• Hebrews/Israelites — founded the nation of Israel which later split into the Kingdoms of Israel and Judah. The remnants of these people became the Jews and Samaritans.
    • Moabites
    • Phoenicians — founded Mediterranean colonies including Carthage
  • Old South Arabian speaking peoples
    • Sabaeans of Yemen — 9th to 1st c. BC
  • Ethio-Semitic speaking peoples
    • Aksumites — 4th c. BC to 7th c. AD
  • Arabs, Old North Arabian speaking Bedouins
    • Gindibu's Arabs 9th c. BC
    • Lihyanites — 6th to 1st c. BC
    • Thamud people — 2nd to 5th c. AD
    • Ghassanids — 3rd to 7th c. AD
    • Nabataeans — adopted Arabic in the 4th century AD


The Harvard Semitic Museum at Harvard University

The modern linguistic meaning of "Semitic" is therefore derived from (though not identical to) Biblical usage. In a linguistic context the Semitic languages are a subgroup of the larger Afroasiatic language family (according to Joseph Greenberg's widely accepted classification) and include, among others: Akkadian, the ancient language of Babylon; Amharic, the official language of Ethiopia; Tigrinya, a language spoken in Eritrea and in northern Ethiopia; Arabic; Aramaic; Canaanite; Ge'ez, the ancient language of the Eritrean and Ethiopian Orthodox scriptures; Hebrew; Maltese; Phoenician or Punic; Syriac; and South Arabian, the ancient language of Sheba/Saba, which today includes Mehri, spoken by only tiny minorities on the southern part of the Arabian Peninsula.

Wildly successful as second languages far beyond their numbers of contemporary first-language speakers, a few Semitic languages today are the base of the sacred literature of some of the world's great religions, including Islam (Arabic), Judaism (Hebrew and Aramaic), and Orthodox Christianity (Aramaic and Ge'ez). Millions learn these as a second language (or an archaic version of their modern tongues): many Muslims learn to read and recite Classical Arabic, the language of the Qur'an, and many Jews all over the world outside of Israel with other first languages speak and study Hebrew, the language of the Torah, Midrash, and other Jewish scriptures.

It should be noted that Berber, Egyptian (including Coptic), Hausa, Somali, and many other related languages within the wider area of Northern Africa and the Middle East do not belong to the Semitic group, but to the larger Afroasiatic language family of which the Semitic languages are also a subgroup.[8] Other ancient and modern Middle Eastern languages — Azerbaijani, Kurdish, Persian, Gilaki, Turkish, ancient Sumerian, and Nubian — do not belong to the larger Afroasiatic language family.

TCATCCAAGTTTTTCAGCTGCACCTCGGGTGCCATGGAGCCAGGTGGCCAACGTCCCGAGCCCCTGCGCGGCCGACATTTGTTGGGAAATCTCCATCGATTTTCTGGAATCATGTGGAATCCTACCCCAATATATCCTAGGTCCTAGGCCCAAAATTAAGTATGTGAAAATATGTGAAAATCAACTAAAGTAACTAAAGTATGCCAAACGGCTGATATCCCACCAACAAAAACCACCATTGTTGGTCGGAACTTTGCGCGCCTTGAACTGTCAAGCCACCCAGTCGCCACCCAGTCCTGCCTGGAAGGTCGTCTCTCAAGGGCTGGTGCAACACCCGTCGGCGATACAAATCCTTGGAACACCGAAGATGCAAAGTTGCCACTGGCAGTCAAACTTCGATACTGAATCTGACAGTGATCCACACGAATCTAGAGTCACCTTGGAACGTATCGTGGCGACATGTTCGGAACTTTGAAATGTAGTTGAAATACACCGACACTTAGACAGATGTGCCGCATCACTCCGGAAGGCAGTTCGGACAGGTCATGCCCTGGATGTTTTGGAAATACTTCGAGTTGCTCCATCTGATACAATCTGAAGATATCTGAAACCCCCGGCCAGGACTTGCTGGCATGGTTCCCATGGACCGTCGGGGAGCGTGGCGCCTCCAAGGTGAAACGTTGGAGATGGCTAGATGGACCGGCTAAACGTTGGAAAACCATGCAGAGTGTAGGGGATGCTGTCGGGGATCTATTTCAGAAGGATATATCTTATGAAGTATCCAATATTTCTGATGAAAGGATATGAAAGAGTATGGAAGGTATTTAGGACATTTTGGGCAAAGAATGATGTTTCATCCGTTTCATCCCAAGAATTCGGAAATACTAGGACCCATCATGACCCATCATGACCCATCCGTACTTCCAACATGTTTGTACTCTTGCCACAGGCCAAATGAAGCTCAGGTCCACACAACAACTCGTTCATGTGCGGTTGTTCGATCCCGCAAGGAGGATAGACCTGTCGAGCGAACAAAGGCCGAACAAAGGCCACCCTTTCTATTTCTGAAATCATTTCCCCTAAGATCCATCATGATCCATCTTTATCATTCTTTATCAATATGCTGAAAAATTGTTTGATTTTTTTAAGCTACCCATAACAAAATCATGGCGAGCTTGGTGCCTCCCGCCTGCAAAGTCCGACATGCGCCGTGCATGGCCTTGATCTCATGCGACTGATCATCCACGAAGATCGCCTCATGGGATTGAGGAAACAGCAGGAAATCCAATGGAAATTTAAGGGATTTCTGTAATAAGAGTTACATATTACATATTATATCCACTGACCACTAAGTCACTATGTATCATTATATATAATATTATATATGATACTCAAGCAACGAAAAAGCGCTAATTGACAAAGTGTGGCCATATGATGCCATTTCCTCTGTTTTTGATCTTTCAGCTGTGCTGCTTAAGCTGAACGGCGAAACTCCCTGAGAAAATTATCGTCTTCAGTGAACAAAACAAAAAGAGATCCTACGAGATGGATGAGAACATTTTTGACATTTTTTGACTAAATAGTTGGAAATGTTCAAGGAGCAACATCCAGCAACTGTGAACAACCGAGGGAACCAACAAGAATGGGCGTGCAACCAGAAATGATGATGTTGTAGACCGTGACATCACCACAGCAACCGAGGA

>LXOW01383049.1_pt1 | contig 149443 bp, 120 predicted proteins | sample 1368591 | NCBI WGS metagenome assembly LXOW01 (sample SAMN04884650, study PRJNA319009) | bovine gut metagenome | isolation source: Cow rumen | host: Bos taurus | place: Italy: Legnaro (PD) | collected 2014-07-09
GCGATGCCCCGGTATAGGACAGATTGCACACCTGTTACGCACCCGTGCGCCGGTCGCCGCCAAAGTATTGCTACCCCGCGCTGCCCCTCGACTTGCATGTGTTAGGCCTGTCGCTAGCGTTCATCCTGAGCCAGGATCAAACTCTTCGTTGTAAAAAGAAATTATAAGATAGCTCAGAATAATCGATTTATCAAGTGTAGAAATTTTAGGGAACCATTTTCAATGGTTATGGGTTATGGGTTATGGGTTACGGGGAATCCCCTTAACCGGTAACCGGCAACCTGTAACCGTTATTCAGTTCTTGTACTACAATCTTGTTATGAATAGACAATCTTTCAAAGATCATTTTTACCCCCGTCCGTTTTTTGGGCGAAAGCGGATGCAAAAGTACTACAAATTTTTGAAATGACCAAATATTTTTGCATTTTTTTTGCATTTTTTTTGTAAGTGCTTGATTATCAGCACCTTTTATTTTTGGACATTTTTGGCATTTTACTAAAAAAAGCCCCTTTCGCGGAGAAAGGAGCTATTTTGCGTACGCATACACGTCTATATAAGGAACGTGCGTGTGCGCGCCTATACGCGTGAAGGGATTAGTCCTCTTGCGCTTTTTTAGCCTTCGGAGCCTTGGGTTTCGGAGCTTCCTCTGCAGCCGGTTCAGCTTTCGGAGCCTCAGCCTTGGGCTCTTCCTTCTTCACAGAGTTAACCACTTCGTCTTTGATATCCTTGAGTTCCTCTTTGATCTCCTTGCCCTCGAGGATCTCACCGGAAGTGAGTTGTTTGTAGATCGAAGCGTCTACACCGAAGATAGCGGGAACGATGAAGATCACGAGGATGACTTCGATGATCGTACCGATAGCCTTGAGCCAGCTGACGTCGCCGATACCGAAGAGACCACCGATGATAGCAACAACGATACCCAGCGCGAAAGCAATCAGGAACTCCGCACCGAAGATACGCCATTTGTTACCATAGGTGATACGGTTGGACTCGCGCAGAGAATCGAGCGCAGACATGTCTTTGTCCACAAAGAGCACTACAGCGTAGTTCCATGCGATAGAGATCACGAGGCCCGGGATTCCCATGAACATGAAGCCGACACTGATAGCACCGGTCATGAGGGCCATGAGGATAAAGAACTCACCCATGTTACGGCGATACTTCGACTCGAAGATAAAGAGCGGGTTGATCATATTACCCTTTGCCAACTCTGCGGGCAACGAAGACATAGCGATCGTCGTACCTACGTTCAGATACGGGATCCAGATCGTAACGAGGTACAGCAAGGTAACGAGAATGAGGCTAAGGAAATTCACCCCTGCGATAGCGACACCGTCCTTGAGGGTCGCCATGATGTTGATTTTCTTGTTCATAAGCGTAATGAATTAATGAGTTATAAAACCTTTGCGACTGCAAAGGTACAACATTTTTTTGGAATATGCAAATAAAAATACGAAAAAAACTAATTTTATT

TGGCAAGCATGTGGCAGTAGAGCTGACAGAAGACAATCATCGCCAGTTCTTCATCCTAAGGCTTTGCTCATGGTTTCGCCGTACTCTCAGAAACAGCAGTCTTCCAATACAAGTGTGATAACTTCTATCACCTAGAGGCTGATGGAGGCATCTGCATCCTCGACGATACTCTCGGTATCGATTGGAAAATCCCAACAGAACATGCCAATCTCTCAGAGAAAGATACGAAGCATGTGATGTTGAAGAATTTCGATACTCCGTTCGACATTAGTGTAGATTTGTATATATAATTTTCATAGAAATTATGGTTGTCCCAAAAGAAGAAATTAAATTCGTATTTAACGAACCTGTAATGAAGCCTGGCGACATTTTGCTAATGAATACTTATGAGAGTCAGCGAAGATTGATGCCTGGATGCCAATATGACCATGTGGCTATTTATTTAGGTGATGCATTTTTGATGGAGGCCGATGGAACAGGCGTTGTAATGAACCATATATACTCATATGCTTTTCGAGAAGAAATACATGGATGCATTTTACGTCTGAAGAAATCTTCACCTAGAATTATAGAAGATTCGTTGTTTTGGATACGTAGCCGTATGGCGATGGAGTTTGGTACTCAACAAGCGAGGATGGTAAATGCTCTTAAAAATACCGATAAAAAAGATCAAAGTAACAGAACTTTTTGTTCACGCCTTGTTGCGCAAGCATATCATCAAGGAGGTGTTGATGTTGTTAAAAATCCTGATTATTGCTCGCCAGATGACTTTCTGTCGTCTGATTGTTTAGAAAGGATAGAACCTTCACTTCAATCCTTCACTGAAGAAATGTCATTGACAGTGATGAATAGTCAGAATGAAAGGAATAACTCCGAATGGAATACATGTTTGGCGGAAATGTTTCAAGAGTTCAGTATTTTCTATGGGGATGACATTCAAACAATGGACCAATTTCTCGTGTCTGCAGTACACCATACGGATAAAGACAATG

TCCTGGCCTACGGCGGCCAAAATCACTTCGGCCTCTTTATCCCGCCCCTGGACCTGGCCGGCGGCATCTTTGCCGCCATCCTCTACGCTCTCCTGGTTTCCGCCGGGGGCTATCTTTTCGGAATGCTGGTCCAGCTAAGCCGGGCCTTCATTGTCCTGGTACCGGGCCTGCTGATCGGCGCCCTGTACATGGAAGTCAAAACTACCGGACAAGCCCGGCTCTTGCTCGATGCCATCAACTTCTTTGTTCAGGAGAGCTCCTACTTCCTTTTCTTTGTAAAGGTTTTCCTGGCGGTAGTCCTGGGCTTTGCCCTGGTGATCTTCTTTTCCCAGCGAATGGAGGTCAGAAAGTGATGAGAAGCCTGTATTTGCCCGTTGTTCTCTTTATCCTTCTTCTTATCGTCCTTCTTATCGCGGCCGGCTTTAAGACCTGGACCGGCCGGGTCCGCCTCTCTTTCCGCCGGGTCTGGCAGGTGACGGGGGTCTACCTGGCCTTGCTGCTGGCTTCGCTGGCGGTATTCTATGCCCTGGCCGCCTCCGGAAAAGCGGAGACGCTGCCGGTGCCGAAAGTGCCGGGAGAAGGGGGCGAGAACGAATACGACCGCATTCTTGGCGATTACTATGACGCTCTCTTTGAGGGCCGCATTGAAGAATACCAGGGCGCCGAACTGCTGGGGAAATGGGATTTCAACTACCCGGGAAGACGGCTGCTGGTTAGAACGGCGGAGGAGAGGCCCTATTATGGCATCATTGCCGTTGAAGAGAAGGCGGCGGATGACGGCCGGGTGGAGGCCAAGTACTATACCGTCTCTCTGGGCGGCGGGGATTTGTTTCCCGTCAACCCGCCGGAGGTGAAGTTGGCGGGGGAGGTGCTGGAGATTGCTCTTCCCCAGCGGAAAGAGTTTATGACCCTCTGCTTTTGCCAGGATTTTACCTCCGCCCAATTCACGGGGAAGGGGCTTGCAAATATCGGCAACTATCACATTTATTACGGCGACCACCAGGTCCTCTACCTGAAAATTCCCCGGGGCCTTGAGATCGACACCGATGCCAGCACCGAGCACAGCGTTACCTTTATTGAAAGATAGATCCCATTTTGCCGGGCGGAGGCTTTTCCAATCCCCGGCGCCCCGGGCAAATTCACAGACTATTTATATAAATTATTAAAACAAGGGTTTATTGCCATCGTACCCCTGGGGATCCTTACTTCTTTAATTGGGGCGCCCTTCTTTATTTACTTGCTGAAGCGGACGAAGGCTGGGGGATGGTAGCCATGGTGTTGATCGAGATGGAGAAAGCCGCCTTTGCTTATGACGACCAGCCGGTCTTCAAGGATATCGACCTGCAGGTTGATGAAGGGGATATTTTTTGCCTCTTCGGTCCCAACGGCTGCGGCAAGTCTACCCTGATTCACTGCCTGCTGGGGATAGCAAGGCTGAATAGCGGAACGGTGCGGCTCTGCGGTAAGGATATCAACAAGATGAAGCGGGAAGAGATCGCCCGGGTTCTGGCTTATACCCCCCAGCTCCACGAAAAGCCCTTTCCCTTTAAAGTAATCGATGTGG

For a complete list of Semitic languages arranged by subfamily, see list from SIL's Ethnologue.


Semitic peoples and their languages, in both modern and ancient historic times, have covered a broad area bridging Africa, Western Asia and the Arabian Peninsula. The earliest historic (written) evidences of them are found in the Fertile Crescent, an area encompassing the Babylonian and Assyrian civilizations along the Tigris and Euphrates rivers, extending northwest into southern Asia Minor (modern Turkey) and the Levant along the eastern Mediterranean. Early traces of Semitic speakers are found, too, in South Arabian inscriptions in Yemen, Eritrea, Northern Ethiopia and later, in Roman times, in Nabataean inscriptions from Petra (modern Jordan) south into Arabia.

Later historical Semitic languages also spread into North Africa in two widely separated periods. The first expansion occurred with the ancient Phoenicians, along the southern Mediterranean Sea all the way to the Atlantic Ocean (colonies which included ancient Rome's nemesis Carthage). The second, a millennium later, was the expansion of the Muslim armies and Arabic in the 7th-8th centuries AD, which, at their height, controlled the Iberian Peninsula (until 1492) and Sicily. Arab Muslim expansion is also responsible for modern Arabic's presence from Mauritania, on the Atlantic coast of West Africa, to the Red Sea in the northeastern corner of Africa, and its reach south along the Nile River through traditionally non-Semitic territory, as far as the northern half of Sudan, where, as the national language, non-Arab Sudanese even farther south must learn it.